Tuesday, June 29, 2010

Is a car accident alone evidence of intoxication?

1972 Illinois license plate.Image via Wikipedia

Does the mere fact that an automobile accident occurred warrant testing to determine if the driver was intoxicated? What if the driver of the vehicle left the scene before police arrived? What if witnesses to the crash claimed that the driver was acting erratic? What if the driver was the mayor's son? These are just a few of the questions that arose from a recent automobile accident that occurred in Elk Grove Village, Illinois. As described in this Daily Herald article, the accident occurred in the parking lot of an apartment complex. Witnesses claim that a pickup truck ran into stationary cars parked in the lot. The driver exited his vehicle and was shaking and talking to himself. He then got back into his vehicle, despite the urging of witnesses to remain at the scene, and drove off. His license plate remained behind, however, and responding police officers were able to determine that the vehicle belonged to Craig Johnson Jr., the son of the mayor. Officers then located him that same evening, brought him into the station, questioned him, and issued him a series of tickets for traffic violations, none of which were DUI-related. He was never given a breath test or asked to perform field sobriety tests. Some claimed that he received special treatment because he was the mayor's son. However, Don Ramsell, of our office, explained that Johnson did not necessarily receive preferential treatment:
Wheaton DUI and criminal defense attorney Donald Ramsell said that while police have a responsibility to investigate why a driver hit three parked vehicles, there's no cause to give a Breathalyzer or field sobriety test without an odor, impaired speech or some other indication of alcohol.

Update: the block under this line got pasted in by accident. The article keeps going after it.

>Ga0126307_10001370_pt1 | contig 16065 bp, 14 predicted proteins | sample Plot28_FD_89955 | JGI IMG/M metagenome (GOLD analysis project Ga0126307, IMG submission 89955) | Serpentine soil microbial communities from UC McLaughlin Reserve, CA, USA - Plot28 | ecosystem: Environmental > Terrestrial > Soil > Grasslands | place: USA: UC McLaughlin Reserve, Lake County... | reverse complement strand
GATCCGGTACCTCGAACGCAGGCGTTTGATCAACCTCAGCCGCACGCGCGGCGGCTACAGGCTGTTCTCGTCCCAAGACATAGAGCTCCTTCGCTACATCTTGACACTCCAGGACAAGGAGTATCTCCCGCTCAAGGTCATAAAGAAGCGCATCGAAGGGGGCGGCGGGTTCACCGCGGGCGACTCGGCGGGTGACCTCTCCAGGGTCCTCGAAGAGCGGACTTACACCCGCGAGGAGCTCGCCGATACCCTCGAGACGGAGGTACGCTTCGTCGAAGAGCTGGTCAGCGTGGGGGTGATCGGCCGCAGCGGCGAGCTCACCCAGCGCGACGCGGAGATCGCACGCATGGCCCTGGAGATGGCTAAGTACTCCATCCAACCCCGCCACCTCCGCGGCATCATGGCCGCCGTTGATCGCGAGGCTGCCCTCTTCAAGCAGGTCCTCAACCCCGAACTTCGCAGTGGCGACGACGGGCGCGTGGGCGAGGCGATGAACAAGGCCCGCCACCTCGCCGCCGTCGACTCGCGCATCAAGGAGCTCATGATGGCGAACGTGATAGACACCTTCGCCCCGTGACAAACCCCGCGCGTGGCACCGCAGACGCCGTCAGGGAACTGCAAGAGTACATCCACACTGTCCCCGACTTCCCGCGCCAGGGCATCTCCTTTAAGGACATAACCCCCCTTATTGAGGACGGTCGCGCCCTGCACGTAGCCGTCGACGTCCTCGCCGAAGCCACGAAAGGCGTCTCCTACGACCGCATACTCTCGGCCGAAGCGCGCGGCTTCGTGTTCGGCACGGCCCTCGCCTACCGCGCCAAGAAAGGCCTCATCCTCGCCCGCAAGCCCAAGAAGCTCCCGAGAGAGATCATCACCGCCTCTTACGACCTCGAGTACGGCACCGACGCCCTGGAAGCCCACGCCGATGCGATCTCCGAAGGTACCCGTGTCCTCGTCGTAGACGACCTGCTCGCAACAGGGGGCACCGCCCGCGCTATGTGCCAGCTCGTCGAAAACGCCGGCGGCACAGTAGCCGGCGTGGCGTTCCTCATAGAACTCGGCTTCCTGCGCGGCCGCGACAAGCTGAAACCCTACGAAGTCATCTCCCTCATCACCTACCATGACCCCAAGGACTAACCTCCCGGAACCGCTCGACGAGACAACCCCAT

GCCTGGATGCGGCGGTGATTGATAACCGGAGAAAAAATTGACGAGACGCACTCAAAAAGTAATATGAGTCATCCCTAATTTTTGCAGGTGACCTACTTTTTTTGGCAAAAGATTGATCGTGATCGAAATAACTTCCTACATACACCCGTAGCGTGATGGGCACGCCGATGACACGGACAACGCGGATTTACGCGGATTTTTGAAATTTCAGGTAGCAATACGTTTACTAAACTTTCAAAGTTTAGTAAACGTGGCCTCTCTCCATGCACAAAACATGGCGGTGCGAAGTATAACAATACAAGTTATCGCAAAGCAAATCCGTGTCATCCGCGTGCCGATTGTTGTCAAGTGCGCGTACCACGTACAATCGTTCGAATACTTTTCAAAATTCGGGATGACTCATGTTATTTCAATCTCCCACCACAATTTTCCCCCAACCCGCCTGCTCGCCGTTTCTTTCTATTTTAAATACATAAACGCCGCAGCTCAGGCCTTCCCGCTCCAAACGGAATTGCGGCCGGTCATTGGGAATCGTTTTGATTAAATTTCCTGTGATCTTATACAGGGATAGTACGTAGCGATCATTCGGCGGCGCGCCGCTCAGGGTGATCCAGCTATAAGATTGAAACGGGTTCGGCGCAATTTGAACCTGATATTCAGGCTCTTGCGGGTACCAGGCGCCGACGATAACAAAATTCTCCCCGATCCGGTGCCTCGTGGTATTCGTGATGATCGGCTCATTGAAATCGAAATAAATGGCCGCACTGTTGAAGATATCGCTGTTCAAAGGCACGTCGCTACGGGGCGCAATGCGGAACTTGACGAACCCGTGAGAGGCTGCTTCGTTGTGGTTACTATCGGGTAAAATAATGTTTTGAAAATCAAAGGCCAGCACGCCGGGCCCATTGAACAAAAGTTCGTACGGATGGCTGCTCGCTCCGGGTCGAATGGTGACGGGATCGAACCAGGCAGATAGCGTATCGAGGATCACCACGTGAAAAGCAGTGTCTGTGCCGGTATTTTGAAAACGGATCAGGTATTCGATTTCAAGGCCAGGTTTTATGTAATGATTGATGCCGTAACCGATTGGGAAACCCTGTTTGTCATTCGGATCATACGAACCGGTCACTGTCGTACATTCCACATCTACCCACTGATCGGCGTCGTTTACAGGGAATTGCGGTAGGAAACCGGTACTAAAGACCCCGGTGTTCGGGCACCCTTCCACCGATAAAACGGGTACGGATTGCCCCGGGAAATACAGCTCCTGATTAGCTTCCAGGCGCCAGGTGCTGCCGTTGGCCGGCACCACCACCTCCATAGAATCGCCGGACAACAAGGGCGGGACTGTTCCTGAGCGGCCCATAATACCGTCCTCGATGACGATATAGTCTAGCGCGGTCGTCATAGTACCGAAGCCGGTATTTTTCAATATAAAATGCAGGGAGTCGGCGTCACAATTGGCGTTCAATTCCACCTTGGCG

"It would be improper to administer a breath test if you have no outward sign of alcohol consumption," Ramsell said. "It's illegal to fish for a crime."

Still, "it's not like the parked car jumped in front of him," so Johnson should have been asked to provide a satisfactory explanation for the crash, such as bad weather or a sudden obstacle in the road, Ramsell said.

In Illinois, the odor of alcohol combined with an accident is enough probable cause for a breath test, Ramsell said.

So, an accident alone isn't sufficient evidence to support the inference of intoxication. And in this case, there were no allegations that the driver smelled of alcohol, so perhaps the police were justified in not administering a breath test or sobriety tests. A further review of police records would assist in making this determination, but as it stands, based on the facts known at this time, the actions of the police weren't necessarily suspect.

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